Troxey Kemper (1915-2002)
Intrinsically gifted, Troxey Kemper was known to his poet/writer friends as the most dedicated, smartest and gentlest of men. Troxey, with trademark humility, titled his bio, "freelance writer, retired reporter/editor, currently editor of a small magazine, The Tucumcari Literary Review". One of the last of the small press, metered poetry publications, TLR was also the best. My first acquaintance with Troxey was, to the day, six years before his death on March 8, 2002. Reading his invitation in Poet's Market, "simultaneous submissions, previously printed OK... lined notebook paper, hand-written poems OK. WHAT COUNTS IS WHAT IT SAYS." (caps mine).
I wrote inside walls papered with mass-produced, unsigned rejections from heavy, slick-papered name-droppers, all of which featured exquisite fonts of "non-rhyming junk", (Troxey's quote of college professors saying what they were sick of). What? Not beholden to the dollar? Or a politician? Where is that hundred million grant from the Eli -Lilly-lady? A humorous 1949 photo of Troxey on TLR's back cover has thecaption, "This is I ....(let's use correct English here)". This gentleman's gracious wholeness, fly-eyed vision, dogged persistence in the face of scanty rewards – (and battle with cancer, to the end, hidden from all) evades description. We hear only the mumble, "That was Troxey."Troxey stood firm in stubborn loyalty to his little family of poets/writers.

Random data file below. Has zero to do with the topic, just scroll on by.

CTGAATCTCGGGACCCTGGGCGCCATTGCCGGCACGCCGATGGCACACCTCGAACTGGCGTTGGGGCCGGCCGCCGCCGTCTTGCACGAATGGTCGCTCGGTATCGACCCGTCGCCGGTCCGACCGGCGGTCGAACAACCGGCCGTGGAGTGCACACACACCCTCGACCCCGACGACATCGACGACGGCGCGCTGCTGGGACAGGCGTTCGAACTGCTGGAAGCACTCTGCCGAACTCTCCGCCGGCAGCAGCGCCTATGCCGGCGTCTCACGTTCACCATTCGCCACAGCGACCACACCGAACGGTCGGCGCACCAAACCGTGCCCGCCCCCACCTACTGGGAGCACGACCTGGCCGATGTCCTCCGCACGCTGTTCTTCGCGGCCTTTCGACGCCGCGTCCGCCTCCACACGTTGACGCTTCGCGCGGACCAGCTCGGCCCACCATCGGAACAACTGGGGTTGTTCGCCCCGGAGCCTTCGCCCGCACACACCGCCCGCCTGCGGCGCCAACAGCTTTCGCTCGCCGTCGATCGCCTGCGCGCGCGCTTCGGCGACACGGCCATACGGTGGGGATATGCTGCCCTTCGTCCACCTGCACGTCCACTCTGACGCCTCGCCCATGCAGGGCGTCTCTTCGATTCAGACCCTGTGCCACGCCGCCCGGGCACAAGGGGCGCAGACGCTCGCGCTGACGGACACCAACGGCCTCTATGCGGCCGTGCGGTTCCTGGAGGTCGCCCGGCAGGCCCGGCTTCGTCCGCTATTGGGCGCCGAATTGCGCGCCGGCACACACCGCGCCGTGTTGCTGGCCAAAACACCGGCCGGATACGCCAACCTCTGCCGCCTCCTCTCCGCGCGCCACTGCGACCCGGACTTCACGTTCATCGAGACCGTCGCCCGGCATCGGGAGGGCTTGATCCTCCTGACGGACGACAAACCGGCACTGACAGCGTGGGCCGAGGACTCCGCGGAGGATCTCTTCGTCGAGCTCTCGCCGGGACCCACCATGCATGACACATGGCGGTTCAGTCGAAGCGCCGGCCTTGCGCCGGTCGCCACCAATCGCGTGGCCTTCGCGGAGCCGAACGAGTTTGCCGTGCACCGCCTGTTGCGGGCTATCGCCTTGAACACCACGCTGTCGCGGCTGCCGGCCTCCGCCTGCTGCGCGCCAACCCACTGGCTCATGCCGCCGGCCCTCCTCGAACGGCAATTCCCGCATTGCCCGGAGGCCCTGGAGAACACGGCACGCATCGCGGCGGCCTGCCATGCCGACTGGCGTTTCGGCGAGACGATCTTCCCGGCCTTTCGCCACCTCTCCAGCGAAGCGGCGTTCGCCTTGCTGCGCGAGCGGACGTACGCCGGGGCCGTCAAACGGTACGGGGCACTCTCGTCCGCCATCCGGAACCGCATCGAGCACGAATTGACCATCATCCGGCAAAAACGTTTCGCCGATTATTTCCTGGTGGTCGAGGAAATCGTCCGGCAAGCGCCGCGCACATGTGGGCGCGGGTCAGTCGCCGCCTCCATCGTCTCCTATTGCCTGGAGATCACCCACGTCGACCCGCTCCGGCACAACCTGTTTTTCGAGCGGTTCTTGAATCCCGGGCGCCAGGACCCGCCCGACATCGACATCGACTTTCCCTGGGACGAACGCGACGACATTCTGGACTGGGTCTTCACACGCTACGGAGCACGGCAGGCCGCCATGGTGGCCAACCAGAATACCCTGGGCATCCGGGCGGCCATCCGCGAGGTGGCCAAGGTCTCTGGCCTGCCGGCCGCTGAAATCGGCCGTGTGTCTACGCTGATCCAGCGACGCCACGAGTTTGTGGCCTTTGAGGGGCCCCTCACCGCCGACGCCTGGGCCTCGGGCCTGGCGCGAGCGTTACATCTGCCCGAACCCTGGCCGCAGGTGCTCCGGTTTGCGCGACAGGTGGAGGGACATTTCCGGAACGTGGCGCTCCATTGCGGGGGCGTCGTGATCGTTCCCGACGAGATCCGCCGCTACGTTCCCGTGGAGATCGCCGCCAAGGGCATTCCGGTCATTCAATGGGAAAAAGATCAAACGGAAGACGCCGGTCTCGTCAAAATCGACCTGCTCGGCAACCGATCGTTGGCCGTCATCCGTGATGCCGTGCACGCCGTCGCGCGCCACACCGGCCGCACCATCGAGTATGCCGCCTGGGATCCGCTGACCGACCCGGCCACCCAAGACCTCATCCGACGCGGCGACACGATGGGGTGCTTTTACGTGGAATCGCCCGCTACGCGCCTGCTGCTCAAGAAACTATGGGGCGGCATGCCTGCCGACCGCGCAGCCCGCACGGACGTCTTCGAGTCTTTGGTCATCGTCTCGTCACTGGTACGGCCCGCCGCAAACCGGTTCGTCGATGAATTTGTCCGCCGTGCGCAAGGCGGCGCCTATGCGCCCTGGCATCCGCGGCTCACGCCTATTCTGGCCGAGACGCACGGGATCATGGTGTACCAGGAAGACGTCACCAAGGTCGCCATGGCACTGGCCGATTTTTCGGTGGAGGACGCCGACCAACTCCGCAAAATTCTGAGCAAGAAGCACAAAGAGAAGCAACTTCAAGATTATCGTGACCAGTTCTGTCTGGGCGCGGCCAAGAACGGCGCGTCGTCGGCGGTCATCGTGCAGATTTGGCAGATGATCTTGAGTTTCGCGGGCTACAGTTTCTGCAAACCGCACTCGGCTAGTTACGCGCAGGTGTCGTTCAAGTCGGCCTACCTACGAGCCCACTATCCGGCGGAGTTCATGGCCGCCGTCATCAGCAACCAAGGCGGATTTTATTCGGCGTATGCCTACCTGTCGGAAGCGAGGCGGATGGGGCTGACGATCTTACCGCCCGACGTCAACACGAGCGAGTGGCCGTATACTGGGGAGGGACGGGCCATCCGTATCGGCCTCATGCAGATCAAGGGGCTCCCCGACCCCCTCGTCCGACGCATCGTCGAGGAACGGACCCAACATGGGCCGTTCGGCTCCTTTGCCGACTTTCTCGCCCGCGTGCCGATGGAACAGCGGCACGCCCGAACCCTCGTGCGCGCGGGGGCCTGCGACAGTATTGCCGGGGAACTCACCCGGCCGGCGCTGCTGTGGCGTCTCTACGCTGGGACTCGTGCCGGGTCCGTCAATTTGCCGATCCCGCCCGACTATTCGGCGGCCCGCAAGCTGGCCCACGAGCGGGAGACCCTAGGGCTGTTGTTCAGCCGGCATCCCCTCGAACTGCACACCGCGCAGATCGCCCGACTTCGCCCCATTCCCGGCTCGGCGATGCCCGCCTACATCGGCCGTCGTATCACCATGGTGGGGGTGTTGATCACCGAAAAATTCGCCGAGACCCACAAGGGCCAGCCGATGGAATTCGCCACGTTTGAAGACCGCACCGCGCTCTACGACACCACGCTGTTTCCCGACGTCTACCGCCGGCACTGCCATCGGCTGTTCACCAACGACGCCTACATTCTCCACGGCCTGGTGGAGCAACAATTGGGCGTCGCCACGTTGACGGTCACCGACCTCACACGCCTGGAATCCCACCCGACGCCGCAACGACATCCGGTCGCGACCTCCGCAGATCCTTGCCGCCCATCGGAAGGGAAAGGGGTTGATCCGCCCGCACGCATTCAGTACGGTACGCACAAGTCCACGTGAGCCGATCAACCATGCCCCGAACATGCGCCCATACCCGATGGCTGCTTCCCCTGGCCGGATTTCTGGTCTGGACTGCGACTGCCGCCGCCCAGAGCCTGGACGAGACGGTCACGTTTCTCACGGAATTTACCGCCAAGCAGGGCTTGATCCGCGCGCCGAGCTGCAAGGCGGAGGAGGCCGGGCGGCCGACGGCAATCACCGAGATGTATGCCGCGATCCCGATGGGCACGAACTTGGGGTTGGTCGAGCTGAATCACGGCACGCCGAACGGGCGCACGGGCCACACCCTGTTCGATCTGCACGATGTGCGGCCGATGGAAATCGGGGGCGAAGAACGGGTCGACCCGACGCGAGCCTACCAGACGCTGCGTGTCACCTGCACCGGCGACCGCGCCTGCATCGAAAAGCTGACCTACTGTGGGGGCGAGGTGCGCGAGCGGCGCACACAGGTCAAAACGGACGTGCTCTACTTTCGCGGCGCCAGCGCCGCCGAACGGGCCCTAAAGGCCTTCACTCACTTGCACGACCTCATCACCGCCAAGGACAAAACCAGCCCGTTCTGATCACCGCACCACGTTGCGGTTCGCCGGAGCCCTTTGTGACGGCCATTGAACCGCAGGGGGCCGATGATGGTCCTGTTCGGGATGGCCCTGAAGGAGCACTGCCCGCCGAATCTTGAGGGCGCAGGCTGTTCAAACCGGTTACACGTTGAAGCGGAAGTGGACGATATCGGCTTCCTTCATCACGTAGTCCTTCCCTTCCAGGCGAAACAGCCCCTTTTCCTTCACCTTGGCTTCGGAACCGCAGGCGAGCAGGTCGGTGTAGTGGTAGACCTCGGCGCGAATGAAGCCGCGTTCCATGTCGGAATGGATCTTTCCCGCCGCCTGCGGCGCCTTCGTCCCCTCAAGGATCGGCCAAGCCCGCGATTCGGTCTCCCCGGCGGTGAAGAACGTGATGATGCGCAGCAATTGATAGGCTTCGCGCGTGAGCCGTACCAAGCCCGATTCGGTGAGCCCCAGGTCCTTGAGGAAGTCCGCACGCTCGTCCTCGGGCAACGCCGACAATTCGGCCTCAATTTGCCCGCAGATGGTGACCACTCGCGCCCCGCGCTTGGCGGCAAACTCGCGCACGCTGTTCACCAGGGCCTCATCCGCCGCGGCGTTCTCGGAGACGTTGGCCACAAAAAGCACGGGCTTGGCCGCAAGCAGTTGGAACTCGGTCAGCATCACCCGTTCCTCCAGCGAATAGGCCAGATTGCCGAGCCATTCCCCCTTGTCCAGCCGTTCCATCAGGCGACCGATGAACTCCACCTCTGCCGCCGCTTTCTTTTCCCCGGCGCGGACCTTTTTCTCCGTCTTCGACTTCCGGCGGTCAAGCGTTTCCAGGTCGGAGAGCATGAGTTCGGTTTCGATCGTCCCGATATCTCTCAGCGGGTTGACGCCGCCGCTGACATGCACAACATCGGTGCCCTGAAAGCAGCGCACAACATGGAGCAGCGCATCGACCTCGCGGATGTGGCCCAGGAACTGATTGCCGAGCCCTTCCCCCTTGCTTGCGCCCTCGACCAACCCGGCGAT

They, in turn, turned out first quality, if sadly unsung, work. (Work, when referring to his own poetry, Troxey always put in quotes). Unlike the Biggies, whose employees did not return SASEs or inconvenience themselves to respond to queries, Troxey returned all SASEs , most often unused, and every letter merited a hand-written – (and in beautiful script ) – response.